The impact that tinnitus has on the human spirit is significant. For many, tinnitus causes stress, depression, anxiety, and mood swings. It can disturb sleep, derail concentration, and even trigger headaches and other types of pain. Ivanna is honest about how she feels. “I wish I didn’t have tinnitus. People who don’t are blessed. Mine never stops. The only time I am relieved is when I sleep.”
But she quickly points out that accepting the reality of tinnitus doesn’t mean accepting the status quo. “Recently, I underwent a second surgery to improve my otosclerosis. Thankfully, the operation was a success! I’m not as reliant on my hearing aids and my tinnitus has improved. Also, I’ve learned that exercise lessens my tinnitus symptoms. I like to ride my bike and walk. For prevention, I make sure to protect myself from harmful noise levels. If I attend a concert or place with very loud noises, I wear earplugs. Additionally, I’ve noticed that high levels of stress make my tinnitus symptoms worse, so I know to keep an eye on that!”
Treatment options for tinnitus
Ivanna’s experience with tinnitus is her own. Each person experiencing these unwanted sounds will take their own journey, alongside their physician or audiologist, to determine the best course of action.
The American Tinnitus Association (ATA) is an authority on the condition. So, they built a helpful “road map” for tinnitus sufferers. It’s important to seek professional help from your primary care provider or audiologist first. The “Managing Your Tinnitus” section on the ATA website is a valuable educational resource to help you formulate questions ahead of your appointment. An in-person or virtual support network like those facilitated through ATA or at Akoio.com may help reduce stress because you’ll know you are not alone and you can learn from the experience of others.
The ATA notes that tinnitus sufferers may find relief by using hearing aids to help amplify external sounds, prescription medications to treat anxiety and/or depression, or even by enhancing overall wellness through diet, exercise and stress reduction. Furthermore, sound therapies and behavioral therapies can help. In addition, vitamins, herbal supplements, acupuncture, and hypnosis are well-known alternative treatments.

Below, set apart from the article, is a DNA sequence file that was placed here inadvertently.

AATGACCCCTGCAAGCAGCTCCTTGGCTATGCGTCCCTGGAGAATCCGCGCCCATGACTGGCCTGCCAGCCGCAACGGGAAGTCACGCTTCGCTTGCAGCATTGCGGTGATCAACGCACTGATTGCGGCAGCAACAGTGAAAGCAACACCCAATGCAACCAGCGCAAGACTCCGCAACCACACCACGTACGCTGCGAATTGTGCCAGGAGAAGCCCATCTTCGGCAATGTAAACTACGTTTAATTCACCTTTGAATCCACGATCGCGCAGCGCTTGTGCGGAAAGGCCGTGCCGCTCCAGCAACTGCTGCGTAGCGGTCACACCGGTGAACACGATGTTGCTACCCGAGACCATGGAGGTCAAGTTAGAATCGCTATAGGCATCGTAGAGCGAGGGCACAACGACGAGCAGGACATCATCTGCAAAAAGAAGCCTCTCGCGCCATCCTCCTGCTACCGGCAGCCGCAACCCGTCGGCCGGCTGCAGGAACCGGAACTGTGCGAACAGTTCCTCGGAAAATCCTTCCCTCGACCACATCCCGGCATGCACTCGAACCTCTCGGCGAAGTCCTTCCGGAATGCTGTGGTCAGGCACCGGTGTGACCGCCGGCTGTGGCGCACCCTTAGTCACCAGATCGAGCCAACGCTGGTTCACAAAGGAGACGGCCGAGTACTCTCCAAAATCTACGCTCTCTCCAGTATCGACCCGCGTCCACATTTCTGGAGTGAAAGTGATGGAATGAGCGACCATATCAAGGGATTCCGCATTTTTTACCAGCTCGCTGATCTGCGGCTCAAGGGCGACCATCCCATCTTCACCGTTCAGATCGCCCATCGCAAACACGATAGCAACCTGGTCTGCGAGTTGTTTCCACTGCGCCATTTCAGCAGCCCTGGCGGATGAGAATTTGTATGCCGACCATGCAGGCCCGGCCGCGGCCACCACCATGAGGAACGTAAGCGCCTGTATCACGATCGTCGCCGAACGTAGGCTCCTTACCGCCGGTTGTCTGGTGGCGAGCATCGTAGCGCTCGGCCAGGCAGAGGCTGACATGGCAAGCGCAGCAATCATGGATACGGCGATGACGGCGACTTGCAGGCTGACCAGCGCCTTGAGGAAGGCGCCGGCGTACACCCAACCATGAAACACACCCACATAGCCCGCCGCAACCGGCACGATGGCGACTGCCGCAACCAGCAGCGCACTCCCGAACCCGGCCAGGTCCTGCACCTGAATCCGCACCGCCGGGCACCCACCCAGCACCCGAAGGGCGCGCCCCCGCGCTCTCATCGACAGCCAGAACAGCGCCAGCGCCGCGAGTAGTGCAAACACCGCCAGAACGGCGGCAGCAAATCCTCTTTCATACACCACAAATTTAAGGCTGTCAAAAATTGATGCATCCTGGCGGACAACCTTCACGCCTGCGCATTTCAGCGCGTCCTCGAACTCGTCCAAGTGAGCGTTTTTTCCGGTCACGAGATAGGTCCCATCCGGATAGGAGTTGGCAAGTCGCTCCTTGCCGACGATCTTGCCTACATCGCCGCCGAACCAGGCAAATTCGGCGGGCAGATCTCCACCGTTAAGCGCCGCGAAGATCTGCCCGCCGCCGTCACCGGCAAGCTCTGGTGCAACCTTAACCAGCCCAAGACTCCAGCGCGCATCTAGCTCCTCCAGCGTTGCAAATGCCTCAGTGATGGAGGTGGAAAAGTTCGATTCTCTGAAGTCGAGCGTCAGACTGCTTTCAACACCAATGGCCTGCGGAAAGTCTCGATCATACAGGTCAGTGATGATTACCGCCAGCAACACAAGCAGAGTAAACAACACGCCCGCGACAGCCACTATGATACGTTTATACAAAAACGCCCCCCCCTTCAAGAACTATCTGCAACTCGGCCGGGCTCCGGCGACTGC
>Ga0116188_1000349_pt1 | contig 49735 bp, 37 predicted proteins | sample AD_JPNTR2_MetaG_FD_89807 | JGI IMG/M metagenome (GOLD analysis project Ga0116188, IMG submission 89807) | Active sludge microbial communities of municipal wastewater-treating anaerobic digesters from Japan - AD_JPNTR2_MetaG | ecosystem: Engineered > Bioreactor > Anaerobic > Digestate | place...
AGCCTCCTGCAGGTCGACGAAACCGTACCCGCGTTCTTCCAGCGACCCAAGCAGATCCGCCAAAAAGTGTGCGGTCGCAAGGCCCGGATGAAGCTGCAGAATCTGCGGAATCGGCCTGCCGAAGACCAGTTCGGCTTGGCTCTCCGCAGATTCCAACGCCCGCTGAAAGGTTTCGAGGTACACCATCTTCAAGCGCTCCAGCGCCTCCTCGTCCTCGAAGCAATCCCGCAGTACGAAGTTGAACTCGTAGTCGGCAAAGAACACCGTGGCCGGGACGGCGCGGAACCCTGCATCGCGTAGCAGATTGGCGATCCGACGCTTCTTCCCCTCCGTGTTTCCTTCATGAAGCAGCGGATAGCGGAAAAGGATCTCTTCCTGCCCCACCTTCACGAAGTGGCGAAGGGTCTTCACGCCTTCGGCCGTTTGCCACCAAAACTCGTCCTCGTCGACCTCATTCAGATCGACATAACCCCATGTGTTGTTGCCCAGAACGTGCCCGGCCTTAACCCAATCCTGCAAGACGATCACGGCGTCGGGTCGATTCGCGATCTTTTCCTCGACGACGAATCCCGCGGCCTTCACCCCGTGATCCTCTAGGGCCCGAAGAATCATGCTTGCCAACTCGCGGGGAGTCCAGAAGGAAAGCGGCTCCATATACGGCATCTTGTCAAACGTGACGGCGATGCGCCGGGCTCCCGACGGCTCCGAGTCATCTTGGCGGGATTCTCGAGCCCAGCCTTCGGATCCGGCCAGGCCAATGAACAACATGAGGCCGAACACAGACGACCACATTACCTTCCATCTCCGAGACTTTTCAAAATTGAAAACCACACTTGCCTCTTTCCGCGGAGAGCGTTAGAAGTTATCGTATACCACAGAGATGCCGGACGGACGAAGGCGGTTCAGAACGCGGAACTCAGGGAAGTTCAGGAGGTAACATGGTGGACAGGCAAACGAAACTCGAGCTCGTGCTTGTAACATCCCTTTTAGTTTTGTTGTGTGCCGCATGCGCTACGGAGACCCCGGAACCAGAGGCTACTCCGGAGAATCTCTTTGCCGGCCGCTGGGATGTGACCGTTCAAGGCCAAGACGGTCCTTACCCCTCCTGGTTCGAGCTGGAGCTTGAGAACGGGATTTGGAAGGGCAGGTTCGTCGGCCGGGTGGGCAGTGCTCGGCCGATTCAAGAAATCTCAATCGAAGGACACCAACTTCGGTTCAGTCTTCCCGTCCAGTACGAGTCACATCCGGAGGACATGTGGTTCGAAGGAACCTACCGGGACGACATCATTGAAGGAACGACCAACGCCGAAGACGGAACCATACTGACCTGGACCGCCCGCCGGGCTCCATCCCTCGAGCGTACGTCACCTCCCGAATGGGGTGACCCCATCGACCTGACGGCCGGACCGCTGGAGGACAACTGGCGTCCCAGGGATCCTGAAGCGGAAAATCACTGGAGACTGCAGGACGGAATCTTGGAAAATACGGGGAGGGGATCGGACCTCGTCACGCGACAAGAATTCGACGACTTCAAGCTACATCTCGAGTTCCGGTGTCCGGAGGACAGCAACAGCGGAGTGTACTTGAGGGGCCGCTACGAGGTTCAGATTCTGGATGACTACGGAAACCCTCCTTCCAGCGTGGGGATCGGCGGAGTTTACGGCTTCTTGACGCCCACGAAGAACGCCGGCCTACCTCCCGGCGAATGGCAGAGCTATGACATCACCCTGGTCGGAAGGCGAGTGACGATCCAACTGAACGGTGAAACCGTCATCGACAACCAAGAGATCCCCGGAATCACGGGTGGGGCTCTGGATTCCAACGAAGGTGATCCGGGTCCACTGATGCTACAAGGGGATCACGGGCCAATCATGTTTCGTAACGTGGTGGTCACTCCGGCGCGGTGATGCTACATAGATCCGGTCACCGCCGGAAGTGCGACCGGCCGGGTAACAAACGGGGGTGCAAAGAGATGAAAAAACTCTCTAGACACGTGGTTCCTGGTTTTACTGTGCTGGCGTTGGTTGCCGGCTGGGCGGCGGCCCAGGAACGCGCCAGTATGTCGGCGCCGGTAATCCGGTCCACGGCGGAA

Akoio’s recent blog, “There’s a hearing app for that — more apps focused on hearing wellness”, featured a few hearing apps designed to help with tinnitus by managing sound and promoting better sleep.
Mind over matter – living your best life with tinnitus
The ATA’s roadmap suggests that no one needs to accept a “learn to live with it” diagnosis. And Ivanna couldn’t agree more. It requires mental strength and determination, but Ivanna’s daily struggles don’t stop her from living. “I hope that there will be a cure one day. But for now,” she concludes, “my motivation is my family and my desire to make the most out of every moment.”
Well done, Ivanna. That’s how you conquer life!
Find support with others who care about hearing wellness
Just remember, whether you live with a hearing loss or help someone with hearing loss, you are not alone in your quest to conquer life. We encourage you to join Akoio today (it’s free) and share your hearing story. Don’t forget to follow us on Facebook, too!